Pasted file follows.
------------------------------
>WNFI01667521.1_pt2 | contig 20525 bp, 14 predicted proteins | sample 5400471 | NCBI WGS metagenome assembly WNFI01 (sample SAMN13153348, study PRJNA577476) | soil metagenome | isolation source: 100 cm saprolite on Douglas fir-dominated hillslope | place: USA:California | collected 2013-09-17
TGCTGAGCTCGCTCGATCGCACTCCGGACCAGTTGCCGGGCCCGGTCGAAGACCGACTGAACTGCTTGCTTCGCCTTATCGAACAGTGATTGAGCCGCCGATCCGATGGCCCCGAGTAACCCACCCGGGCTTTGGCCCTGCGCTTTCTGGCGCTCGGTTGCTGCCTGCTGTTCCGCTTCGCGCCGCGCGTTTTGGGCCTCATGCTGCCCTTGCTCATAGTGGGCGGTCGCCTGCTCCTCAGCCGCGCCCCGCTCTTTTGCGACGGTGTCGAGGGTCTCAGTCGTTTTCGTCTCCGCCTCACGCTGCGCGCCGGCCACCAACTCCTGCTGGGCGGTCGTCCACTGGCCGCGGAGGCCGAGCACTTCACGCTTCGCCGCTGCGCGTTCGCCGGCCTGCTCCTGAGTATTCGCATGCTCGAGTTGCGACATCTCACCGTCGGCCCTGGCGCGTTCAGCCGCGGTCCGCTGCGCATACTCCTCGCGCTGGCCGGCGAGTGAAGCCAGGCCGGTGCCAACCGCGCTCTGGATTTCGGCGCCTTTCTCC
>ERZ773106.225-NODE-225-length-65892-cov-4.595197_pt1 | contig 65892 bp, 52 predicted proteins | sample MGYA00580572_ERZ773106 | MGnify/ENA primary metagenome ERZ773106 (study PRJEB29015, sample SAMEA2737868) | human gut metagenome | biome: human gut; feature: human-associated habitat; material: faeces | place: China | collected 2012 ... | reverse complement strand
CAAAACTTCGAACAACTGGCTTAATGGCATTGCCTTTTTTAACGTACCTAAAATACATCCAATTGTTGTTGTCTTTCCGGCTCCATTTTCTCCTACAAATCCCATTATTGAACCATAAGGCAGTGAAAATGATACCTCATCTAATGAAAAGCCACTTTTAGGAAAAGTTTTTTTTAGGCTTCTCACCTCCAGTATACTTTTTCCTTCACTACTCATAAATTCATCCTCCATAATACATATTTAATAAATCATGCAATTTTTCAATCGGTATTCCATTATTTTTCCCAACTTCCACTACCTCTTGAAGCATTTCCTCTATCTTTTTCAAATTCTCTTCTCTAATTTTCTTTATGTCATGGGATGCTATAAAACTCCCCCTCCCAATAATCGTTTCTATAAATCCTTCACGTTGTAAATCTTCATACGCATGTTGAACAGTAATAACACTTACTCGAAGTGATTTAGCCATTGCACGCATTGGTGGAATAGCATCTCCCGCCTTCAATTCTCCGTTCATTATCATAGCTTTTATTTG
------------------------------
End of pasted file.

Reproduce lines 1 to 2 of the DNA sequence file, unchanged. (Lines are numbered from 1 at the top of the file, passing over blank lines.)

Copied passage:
>WNFI01667521.1_pt2 | contig 20525 bp, 14 predicted proteins | sample 5400471 | NCBI WGS metagenome assembly WNFI01 (sample SAMN13153348, study PRJNA577476) | soil metagenome | isolation source: 100 cm saprolite on Douglas fir-dominated hillslope | place: USA:California | collected 2013-09-17
TGCTGAGCTCGCTCGATCGCACTCCGGACCAGTTGCCGGGCCCGGTCGAAGACCGACTGAACTGCTTGCTTCGCCTTATCGAACAGTGATTGAGCCGCCGATCCGATGGCCCCGAGTAACCCACCCGGGCTTTGGCCCTGCGCTTTCTGGCGCTCGGTTGCTGCCTGCTGTTCCGCTTCGCGCCGCGCGTTTTGGGCCTCATGCTGCCCTTGCTCATAGTGGGCGGTCGCCTGCTCCTCAGCCGCGCCCCGCTCTTTTGCGACGGTGTCGAGGGTCTCAGTCGTTTTCGTCTCCGCCTCACGCTGCGCGCCGGCCACCAACTCCTGCTGGGCGGTCGTCCACTGGCCGCGGAGGCCGAGCACTTCACGCTTCGCCGCTGCGCGTTCGCCGGCCTGCTCCTGAGTATTCGCATGCTCGAGTTGCGACATCTCACCGTCGGCCCTGGCGCGTTCAGCCGCGGTCCGCTGCGCATACTCCTCGCGCTGGCCGGCGAGTGAAGCCAGGCCGGTGCCAACCGCGCTCTGGATTTCGGCGCCTTTCTCC